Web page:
Again, for any cat to move well, it must not only be light, but also be extremely fair and smooth.  It doesn’t matter if it’s composite or aluminum, a gouge will slow the boat down and require more fuel.  And any unrepaired gouge will attract marine growth and further slow it down.  And again, the fishboat guys don’t care about efficiency.  We do.  The word catamaran means something very different to a fishboat builder, compared to a design that moves well.  The work-around for fishboat builders is to basically bog up a composite hull on the outside of the aluminum hull to make it fair enough.  But even with that is done, if the idea is that you can crash aluminum and not have to repair it is followed, you will be reducing that efficiency.

And always I wonder, if you have an aluminum cat with an added composite hull outside, and basically a composite hull inside to insulate it,  why the alumimum again?

In summary, smooth and fair are important for catamarans, but are often forgotten in building aluminum ones.  And don’t forget that there have been big advances in impact resistance of composite hulls compared to the polyester ones of 30 years ago.


I wasn’t gone. All last week, in fact since the last post, every time I tried to log onto this blog I got the message “access denied”. I see it’s finally fixed. I will have some posts shortly. I do have a couple of USCG emergencies today and tomorrow.

We Lost Henk from Zeevonk

I just got word of the passing of Henk Bijl. Cancer claimed him April 21. Henk and Joke lived their dream. They built one of my 45′ cruising cats in 1999, I think it was, and have been offering clothing optional ocean cruises in the Caribbean ever since. I never met them, but they were delightful to work with. Zeevonk is for sale, with Allan Veth of Evecom.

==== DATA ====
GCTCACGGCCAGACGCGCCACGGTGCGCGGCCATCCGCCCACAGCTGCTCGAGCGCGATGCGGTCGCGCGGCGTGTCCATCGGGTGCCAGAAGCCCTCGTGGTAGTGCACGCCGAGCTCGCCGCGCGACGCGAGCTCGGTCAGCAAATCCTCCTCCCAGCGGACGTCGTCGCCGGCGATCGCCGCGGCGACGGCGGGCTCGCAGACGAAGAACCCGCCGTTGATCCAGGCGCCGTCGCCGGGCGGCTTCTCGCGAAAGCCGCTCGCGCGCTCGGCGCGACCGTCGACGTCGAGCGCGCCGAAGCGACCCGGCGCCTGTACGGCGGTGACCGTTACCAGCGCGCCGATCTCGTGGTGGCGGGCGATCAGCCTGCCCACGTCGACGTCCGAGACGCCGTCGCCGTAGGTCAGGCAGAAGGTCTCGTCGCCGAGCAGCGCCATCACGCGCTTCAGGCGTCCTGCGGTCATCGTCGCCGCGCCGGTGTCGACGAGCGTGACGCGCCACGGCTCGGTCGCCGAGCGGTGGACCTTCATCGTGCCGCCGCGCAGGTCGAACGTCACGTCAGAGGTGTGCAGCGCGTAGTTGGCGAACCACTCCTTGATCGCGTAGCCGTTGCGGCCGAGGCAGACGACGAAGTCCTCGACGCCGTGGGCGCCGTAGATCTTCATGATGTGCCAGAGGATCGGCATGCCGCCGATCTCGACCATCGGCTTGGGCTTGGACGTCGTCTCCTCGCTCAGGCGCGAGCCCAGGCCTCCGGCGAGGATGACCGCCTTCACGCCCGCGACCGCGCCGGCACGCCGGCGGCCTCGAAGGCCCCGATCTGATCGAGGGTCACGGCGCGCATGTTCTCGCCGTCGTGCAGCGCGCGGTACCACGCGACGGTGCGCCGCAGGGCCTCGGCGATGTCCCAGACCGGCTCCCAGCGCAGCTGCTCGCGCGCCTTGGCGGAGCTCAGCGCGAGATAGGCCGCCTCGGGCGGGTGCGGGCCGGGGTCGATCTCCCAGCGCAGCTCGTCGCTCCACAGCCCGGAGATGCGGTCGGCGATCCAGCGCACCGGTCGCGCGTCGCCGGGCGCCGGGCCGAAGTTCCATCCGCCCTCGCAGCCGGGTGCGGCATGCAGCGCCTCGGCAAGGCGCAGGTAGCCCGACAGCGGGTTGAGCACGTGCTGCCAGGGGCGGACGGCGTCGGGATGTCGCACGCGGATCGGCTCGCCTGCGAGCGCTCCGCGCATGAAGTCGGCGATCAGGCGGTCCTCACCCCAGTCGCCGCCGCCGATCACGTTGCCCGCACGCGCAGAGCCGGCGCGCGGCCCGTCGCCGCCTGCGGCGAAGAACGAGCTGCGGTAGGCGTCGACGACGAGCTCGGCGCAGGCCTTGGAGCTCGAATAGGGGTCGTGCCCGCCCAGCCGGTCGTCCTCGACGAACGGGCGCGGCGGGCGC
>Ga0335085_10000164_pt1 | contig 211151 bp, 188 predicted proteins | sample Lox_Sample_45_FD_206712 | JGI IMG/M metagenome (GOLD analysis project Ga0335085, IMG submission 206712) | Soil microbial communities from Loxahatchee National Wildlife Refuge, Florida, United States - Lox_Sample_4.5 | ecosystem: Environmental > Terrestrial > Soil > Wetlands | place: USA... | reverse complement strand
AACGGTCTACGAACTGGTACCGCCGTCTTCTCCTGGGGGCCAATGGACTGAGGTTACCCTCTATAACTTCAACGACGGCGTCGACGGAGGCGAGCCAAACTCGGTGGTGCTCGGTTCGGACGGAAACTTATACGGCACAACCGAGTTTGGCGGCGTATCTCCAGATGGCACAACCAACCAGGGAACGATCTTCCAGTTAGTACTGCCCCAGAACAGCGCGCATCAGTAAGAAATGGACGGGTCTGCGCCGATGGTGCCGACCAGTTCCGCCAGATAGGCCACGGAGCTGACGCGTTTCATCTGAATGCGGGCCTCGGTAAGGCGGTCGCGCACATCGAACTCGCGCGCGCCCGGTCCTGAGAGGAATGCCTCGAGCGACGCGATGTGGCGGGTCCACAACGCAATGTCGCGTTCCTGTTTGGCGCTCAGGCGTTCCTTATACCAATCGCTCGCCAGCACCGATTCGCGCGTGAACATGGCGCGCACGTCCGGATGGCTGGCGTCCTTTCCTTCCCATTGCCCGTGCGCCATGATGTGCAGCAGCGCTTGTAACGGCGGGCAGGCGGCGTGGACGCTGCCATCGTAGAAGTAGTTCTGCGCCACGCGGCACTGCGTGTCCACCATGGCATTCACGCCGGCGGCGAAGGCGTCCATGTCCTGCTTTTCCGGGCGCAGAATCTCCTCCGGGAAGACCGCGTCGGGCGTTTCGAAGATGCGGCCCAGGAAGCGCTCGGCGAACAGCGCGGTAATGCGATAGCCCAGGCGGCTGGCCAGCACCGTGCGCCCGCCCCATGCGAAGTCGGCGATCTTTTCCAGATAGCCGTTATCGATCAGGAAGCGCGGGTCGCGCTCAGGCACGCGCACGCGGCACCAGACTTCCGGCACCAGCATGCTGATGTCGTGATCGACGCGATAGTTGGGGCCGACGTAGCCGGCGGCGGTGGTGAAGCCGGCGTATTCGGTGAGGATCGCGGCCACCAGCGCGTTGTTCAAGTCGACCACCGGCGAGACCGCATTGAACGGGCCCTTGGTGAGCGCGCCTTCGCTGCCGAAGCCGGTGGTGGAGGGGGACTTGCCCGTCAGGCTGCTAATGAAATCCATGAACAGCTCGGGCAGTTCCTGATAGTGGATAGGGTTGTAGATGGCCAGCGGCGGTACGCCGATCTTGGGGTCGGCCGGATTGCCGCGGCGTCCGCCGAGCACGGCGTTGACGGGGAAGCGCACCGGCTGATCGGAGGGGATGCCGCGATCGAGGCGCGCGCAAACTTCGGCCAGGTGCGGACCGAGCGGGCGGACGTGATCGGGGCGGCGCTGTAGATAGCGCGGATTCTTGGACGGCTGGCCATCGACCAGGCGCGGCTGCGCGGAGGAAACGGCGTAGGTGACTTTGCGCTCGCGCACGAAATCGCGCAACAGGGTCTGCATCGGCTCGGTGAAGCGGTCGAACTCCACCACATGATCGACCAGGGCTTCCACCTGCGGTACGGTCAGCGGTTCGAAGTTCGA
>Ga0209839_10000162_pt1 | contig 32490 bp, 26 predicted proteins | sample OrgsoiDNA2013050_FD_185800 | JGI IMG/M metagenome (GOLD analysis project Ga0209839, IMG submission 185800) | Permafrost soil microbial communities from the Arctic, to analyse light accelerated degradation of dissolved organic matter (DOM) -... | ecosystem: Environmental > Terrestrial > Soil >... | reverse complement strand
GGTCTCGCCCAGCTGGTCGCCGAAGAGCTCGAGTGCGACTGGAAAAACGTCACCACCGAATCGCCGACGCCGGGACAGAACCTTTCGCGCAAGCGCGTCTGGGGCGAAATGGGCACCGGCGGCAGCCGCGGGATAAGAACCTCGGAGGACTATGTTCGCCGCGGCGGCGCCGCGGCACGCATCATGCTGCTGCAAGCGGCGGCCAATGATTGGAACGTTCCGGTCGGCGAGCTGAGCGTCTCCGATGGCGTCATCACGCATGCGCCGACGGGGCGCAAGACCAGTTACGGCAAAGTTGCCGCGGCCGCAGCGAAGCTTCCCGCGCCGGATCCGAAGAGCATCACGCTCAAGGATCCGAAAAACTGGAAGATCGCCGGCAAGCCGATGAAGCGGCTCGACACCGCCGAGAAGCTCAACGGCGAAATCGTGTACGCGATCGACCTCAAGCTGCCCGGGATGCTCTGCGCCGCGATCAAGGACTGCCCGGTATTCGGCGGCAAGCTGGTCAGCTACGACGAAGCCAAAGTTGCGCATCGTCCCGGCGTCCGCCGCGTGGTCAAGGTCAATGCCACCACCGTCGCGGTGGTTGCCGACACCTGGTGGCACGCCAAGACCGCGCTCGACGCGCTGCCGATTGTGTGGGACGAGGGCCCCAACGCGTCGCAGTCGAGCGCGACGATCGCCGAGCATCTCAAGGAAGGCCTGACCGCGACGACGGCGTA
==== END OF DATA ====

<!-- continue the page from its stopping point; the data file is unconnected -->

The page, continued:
Epoxy Weather

It looks like a couple more days of good epoxy weather here in Seattle. I will update all the comments here in a couple of days when the rain comes back. The parts are too big already to fit in the shed so I’m working outside. Materials are stored in shed.

Time Moves Along

Friend Steve Vogel retired from CSR Marine last Tuesday.  I realized its end of an era. I first met Steve when we both were livaboards at Kelly’s Landing some 33 years ago. Our two boats couldn’t have been more different.  He had a very traditional single hull wooden cruiser.   I had the lightweight trimaran.  He was often game (or crazy enough) to do races with me on my old tri Smoholla the Shaman. More than once he found himself crewing with me at Point No Point, after midnight, with a gale shrieking, as the boat is fully out of the water slugging to windward.
Or the day he ran me up my mast in a late December evening snowstorm, went back to his warm boat, and forgot about me. NPR was riveting. the mast was covered with ice and it was getting darker. I really had no options. I tried yelling. The snowfall got so heavy, all sound was absorbed. He remembered an hour later. He still laughs about that.
He will be cycling in France. Have good one Steve.

Trikala Update

During the last trip I did pretty much finish up the new 2013 Trikala plans. Will take a week or two to get around to updating the website. Until the update hits, I will offer the new set at the old set price. New price will be more. I keep hearing that my sets are less cost than most. Maybe that hurts me overall.  Have to fix that. 

You can probably already tell that you can push this much harder than the Searail.   And you can bring non-sailors along on this tri.  Can’t imagine Auntie aboard a Searail in a blow.

And if I may, this new T19 looks a lot less frumpy than the Astus.  Even if they did copy the sliding system.